An incomprehensible doctrine of unconscionability. Back in 2011 the California Supreme Court held that it would be both unconscionable and against public policy for an arbitration agreement to waive a Berman hearing (an administrative wage claim process). Sonic-Calabasas A, Inc. v. Moreno, 51 Cal.4th 659 (2011) (Sonic I). The US Supreme Court ordered California to reconsider that case in light of AT&T Mobility LLC v. Concepcion, 131 S.Ct. 1740 (2011).
California now acknowledges that "efficient, streamlined procedures" is a fundamental attribute of arbitration with which state law may not interfere. Therefore, the Federal Arbitration Act (FAA) preempts California's rule that Berman hearings are categorically non-waivable. Sonic-Calabasas A, Inc. v. Moreno (California 10/17/2013) (Sonic II).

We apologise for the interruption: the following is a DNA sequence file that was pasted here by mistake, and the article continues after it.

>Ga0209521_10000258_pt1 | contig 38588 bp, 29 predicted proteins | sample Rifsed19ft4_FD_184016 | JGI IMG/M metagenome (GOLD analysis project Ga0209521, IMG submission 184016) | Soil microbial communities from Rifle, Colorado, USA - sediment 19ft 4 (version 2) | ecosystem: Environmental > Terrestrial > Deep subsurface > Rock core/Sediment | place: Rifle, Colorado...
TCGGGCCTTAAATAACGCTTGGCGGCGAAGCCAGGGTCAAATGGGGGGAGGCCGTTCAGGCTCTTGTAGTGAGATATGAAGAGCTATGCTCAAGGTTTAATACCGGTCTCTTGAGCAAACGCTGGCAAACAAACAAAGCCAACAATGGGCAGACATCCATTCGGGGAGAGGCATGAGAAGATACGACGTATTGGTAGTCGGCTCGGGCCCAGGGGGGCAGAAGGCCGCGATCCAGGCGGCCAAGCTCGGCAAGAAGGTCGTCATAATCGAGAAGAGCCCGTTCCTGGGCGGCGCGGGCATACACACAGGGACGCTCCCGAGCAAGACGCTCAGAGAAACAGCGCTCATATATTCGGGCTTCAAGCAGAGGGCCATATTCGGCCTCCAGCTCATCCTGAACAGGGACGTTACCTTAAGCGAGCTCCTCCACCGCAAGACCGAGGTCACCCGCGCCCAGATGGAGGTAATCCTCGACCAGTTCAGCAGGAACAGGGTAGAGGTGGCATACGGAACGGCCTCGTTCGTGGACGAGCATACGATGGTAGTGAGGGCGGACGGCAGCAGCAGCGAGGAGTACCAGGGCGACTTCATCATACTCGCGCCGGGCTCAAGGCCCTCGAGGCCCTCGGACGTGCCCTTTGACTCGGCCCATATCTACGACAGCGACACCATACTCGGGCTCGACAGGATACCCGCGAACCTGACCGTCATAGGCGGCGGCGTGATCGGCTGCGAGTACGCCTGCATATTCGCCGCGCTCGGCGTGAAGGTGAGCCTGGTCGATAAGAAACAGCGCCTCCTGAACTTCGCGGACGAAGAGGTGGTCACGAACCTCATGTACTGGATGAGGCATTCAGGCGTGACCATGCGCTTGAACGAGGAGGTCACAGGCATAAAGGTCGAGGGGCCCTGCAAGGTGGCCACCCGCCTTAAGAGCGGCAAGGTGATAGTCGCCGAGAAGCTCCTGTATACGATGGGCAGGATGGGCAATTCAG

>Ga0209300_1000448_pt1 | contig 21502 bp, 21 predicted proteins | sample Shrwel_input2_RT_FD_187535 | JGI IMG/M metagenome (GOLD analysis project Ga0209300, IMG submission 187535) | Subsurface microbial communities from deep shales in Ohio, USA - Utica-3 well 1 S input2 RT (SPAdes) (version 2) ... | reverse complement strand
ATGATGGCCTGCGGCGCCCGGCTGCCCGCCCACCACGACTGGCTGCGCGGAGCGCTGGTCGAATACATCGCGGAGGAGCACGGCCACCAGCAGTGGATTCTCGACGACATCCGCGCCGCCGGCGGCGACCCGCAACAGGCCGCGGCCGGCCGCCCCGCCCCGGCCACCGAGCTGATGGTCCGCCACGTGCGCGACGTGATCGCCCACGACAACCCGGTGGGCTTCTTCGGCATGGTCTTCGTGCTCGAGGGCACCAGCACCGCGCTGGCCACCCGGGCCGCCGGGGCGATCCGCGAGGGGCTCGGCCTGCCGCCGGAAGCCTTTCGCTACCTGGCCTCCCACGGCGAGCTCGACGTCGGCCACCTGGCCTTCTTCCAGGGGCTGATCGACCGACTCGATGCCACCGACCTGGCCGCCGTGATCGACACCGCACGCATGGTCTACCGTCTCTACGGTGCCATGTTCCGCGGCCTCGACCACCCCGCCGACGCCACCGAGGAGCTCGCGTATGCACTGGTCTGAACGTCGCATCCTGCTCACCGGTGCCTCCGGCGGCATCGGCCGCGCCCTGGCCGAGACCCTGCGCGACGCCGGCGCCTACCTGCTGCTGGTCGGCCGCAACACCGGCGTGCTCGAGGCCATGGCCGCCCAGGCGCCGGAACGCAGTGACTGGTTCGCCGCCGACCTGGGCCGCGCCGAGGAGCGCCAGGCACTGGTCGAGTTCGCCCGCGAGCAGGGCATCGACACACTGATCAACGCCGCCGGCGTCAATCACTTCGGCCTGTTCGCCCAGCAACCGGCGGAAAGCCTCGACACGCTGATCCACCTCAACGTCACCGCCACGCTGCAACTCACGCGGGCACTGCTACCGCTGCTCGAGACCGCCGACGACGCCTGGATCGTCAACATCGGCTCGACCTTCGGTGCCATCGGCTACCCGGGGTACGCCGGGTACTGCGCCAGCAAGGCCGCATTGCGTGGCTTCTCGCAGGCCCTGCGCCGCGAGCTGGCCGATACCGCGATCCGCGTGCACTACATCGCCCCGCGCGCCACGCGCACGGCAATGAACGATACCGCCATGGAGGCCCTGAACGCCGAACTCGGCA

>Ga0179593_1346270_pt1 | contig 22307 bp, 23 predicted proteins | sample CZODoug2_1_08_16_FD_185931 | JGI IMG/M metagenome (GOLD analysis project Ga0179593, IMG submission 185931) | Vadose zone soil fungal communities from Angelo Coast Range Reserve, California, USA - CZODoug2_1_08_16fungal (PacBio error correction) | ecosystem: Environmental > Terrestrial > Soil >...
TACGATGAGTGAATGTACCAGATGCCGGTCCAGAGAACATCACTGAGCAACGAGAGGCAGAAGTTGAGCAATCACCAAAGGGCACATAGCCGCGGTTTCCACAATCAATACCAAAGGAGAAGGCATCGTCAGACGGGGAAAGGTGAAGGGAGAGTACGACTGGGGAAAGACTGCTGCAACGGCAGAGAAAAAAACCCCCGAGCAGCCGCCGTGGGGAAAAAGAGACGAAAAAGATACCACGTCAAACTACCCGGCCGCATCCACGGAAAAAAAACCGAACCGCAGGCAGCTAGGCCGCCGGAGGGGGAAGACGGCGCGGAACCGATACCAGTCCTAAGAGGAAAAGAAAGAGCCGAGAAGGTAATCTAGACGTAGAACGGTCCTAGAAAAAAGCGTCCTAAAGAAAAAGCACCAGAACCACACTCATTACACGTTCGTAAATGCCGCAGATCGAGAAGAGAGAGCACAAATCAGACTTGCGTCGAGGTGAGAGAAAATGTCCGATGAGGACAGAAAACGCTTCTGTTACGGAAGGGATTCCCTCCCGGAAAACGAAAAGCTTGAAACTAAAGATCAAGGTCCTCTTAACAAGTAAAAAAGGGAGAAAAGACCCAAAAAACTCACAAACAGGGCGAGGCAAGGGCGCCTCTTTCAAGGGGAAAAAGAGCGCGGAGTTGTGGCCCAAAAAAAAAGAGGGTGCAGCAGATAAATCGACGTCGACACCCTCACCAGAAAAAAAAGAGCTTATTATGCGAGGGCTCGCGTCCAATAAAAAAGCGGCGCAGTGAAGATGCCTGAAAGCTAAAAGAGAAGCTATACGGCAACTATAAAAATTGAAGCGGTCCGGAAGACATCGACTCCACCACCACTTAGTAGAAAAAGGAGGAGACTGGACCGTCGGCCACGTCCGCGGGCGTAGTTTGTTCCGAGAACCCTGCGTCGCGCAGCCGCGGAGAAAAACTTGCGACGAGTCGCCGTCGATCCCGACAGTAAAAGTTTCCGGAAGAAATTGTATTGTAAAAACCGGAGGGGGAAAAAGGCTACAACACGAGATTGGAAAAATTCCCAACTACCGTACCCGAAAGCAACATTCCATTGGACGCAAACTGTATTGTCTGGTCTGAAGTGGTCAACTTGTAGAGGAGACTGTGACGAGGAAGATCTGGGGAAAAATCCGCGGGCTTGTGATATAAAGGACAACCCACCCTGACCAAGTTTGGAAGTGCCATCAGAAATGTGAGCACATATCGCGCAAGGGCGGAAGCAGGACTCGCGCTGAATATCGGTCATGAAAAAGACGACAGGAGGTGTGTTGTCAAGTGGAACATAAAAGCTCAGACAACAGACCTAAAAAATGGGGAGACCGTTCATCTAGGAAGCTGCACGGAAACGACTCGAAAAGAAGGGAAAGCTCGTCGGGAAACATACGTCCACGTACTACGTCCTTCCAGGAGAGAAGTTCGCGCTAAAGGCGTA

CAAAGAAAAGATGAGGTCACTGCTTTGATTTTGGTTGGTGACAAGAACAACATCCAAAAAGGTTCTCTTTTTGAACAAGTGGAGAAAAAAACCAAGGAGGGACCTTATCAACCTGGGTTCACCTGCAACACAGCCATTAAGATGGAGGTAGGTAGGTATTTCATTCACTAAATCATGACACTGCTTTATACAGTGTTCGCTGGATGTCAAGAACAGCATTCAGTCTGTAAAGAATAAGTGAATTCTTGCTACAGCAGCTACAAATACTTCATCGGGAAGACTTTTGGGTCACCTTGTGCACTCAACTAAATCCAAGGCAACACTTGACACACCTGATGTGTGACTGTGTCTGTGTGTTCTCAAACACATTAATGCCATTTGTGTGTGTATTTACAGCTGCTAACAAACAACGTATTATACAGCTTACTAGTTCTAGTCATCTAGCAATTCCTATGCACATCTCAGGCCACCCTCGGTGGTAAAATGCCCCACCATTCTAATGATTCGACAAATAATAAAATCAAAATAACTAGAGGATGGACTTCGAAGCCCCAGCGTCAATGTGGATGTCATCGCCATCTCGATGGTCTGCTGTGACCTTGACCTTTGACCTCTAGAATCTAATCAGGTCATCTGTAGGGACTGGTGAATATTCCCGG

Yet the California court leaves room for a finding that a Berman waiver could still be unconscionable. The court seems to be saying that the arbitration process must provide "an effective and low-cost approach to resolving wage disputes," whatever that might mean.
Two dissenters would hold that the arbitration agreement in this case is not unconscionable, and that the FAA peempts the unconscionability analysis set forth by the majority.
It looks like California's unconscionability jurisprudence, in the context of arbitration, is suffering death by a thousand cuts. The California court tries valiantly to protect employees and consumers who have signed arbitration agreements, in spite of the FAA which makes such agreements enforceable. In doing so, it creates an ever-more complex and incomprehensible analytical scheme.